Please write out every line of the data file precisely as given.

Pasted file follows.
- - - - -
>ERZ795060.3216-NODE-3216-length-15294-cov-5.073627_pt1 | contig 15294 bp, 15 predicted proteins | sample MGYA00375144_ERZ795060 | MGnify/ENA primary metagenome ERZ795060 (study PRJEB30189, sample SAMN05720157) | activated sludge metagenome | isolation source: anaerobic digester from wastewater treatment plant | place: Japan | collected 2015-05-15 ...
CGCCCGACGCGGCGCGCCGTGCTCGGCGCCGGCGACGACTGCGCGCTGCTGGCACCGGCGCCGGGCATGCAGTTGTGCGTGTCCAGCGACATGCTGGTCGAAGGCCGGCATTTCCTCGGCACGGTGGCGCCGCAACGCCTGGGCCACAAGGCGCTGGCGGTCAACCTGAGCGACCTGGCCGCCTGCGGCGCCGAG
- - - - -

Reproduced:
>ERZ795060.3216-NODE-3216-length-15294-cov-5.073627_pt1 | contig 15294 bp, 15 predicted proteins | sample MGYA00375144_ERZ795060 | MGnify/ENA primary metagenome ERZ795060 (study PRJEB30189, sample SAMN05720157) | activated sludge metagenome | isolation source: anaerobic digester from wastewater treatment plant | place: Japan | collected 2015-05-15 ...
CGCCCGACGCGGCGCGCCGTGCTCGGCGCCGGCGACGACTGCGCGCTGCTGGCACCGGCGCCGGGCATGCAGTTGTGCGTGTCCAGCGACATGCTGGTCGAAGGCCGGCATTTCCTCGGCACGGTGGCGCCGCAACGCCTGGGCCACAAGGCGCTGGCGGTCAACCTGAGCGACCTGGCCGCCTGCGGCGCCGAG